As people begin to recognise me as an “expert” in my field, I’m solicited for quotes and radio interviews. I’ve made a few odd dollars here and there for writing pieces, supplementing my lavish graduate student lifestyle. I even gave a TED talk in July – something I never imagined I’d have the chance to do.
While certainly not all scientists wish to seek out these types of public displays, it’s exciting to discover the countless venues for us to share our work with others.
So, scientists, here’s the bottom line: if you’re hesitant to reach out to the public due to lack of time, ambivalence, or just not knowing where to start, it’s understandable. It takes a fair bit of work, and it’s not easy. But if you want the chance to expand your horizons, improve your writing, enjoy unique opportunities, and engage more people – scientists and non-scientists alike – you might want to give science communication a shot.
In addition to making your work accessible to the general public, you might be surprised by how much your benchwork benefits, too.
Research For All: Universities and Society is a new journal for anyone, working inside or outside universities, who is committed to seeing research make a difference in society.
Engagement with research goes further than participation in it. Engaged individuals and communities initiate, advise, challenge or collaborate with researchers. Their involvement is always active and they have a crucial influence on the conduct of the research – on its design or methods, products, dissemination or use. Research For All focuses on research that involves universities and communities, services or industries working together.
Contributors and readers are from both inside and outside of higher education. They include researchers, policymakers, managers, practitioners, community-based organizations, schools, businesses and the intermediaries who bring these people together. The journal aims to raise the quality of engaged research by stimulating discussion about the effectiveness of engagement with researchers, research outcomes and processes.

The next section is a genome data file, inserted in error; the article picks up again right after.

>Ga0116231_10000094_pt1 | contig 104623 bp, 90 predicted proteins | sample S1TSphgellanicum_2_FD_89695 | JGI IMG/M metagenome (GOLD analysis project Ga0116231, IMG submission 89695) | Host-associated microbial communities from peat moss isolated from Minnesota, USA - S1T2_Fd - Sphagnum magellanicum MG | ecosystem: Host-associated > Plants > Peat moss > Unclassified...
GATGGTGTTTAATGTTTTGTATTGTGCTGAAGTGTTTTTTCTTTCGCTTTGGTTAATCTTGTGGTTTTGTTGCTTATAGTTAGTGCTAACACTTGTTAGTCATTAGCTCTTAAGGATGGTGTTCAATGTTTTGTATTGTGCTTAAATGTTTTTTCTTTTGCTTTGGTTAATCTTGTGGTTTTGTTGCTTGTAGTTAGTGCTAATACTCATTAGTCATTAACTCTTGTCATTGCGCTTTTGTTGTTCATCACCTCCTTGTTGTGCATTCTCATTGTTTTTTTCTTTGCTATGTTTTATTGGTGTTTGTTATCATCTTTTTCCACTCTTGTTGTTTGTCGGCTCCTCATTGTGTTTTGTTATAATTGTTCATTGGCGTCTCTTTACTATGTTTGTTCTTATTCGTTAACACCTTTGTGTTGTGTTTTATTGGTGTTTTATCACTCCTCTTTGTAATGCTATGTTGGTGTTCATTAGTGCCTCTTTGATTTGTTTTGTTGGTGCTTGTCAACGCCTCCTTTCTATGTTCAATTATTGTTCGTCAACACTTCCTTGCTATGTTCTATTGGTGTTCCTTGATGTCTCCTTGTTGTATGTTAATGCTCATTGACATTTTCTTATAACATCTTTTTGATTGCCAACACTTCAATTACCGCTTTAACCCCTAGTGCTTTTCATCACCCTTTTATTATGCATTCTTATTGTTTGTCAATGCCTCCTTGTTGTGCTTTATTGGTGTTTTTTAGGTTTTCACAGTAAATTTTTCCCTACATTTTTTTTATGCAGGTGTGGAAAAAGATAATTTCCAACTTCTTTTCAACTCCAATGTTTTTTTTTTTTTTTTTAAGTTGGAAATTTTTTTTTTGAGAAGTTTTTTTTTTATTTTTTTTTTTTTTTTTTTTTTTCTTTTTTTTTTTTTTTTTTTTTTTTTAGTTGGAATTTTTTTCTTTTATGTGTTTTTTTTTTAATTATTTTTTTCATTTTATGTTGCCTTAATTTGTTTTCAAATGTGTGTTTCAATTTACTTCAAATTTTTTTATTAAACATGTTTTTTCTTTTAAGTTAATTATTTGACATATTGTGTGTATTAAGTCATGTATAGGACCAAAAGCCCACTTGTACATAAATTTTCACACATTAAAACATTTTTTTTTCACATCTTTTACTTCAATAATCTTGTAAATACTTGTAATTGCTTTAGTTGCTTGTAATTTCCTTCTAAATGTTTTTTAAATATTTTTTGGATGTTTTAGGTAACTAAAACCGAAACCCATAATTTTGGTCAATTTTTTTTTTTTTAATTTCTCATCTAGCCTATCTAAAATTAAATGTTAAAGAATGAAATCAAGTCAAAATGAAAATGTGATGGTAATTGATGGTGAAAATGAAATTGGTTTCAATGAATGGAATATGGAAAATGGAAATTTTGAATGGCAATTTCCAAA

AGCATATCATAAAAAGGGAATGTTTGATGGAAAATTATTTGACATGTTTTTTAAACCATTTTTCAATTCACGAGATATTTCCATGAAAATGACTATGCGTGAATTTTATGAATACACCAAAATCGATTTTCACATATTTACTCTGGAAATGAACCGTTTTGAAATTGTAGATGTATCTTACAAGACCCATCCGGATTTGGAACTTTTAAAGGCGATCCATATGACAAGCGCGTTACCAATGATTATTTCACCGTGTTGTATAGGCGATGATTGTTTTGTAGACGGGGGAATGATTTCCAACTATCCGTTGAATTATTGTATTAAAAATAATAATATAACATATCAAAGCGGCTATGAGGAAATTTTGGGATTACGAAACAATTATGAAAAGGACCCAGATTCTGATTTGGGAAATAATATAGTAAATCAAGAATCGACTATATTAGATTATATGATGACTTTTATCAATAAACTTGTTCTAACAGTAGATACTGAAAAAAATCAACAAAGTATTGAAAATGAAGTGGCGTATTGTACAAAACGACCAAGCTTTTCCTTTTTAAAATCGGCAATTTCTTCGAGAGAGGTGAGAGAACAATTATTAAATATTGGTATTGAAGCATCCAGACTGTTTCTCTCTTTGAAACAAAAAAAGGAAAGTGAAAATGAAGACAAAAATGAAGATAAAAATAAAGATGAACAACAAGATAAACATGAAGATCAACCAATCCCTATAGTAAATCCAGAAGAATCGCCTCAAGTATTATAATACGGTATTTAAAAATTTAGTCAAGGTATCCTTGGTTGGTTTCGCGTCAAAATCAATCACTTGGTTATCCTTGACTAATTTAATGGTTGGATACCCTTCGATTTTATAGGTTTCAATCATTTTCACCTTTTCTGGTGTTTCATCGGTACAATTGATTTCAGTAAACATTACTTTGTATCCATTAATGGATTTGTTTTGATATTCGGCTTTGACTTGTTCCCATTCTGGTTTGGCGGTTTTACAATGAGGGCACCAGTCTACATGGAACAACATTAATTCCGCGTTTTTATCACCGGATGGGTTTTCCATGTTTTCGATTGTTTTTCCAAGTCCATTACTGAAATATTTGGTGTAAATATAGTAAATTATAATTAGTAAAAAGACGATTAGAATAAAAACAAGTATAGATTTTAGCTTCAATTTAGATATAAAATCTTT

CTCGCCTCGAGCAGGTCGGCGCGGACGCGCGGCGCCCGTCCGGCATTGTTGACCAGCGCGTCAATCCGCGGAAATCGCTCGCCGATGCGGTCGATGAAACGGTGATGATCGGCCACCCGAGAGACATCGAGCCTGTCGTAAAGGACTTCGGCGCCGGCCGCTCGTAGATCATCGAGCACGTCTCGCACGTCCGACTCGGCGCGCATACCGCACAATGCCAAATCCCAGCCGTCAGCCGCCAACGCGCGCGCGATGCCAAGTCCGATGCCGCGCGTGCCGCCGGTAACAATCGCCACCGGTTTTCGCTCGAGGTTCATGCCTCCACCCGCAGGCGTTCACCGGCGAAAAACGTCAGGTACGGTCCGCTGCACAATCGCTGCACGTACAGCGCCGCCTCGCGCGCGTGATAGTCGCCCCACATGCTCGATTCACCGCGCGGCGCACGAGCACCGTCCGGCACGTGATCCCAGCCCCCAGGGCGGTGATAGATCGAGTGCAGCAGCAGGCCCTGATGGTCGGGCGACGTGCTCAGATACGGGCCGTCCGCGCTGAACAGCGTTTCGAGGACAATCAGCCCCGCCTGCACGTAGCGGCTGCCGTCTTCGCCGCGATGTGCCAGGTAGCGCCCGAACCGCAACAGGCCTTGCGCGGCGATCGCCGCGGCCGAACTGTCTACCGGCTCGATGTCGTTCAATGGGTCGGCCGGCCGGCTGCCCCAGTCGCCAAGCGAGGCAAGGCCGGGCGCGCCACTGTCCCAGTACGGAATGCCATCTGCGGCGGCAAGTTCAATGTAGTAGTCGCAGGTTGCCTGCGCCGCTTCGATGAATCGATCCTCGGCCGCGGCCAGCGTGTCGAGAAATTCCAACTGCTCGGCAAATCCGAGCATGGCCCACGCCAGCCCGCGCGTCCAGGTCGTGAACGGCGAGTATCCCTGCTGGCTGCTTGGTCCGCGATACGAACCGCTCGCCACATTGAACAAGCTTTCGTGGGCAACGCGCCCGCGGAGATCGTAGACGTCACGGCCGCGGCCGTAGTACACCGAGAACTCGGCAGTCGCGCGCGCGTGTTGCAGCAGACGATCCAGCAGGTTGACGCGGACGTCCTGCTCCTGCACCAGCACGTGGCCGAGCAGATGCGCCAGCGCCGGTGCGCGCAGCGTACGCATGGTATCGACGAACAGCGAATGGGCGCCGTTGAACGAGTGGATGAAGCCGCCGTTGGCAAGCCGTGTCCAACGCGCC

We are currently looking for articles that describe, explain and analyse engaged research. Articles may include words, images, audio and video.
We’ve come across an interesting & well written blog piece from The Royal Institution, we highly recommend giving it a read. In the piece, their 2013 Christmas Lecturer Alison Woollard writes about the importance of science communication and public engagement. Below is an excerpt, but the article can be read in full HERE.
“My advice? Find out the questions before you prescribe the answers! Importantly, remember that engagement is a two-way process. It is about being interested in people and listening to what they say. Science is not an elitist club that most people cannot join – and public engagement should not be an overt ‘knowledge dissemination strategy’. Good science communication is a huge learning experience for the communicator as well as the audience – it certainly was for me.”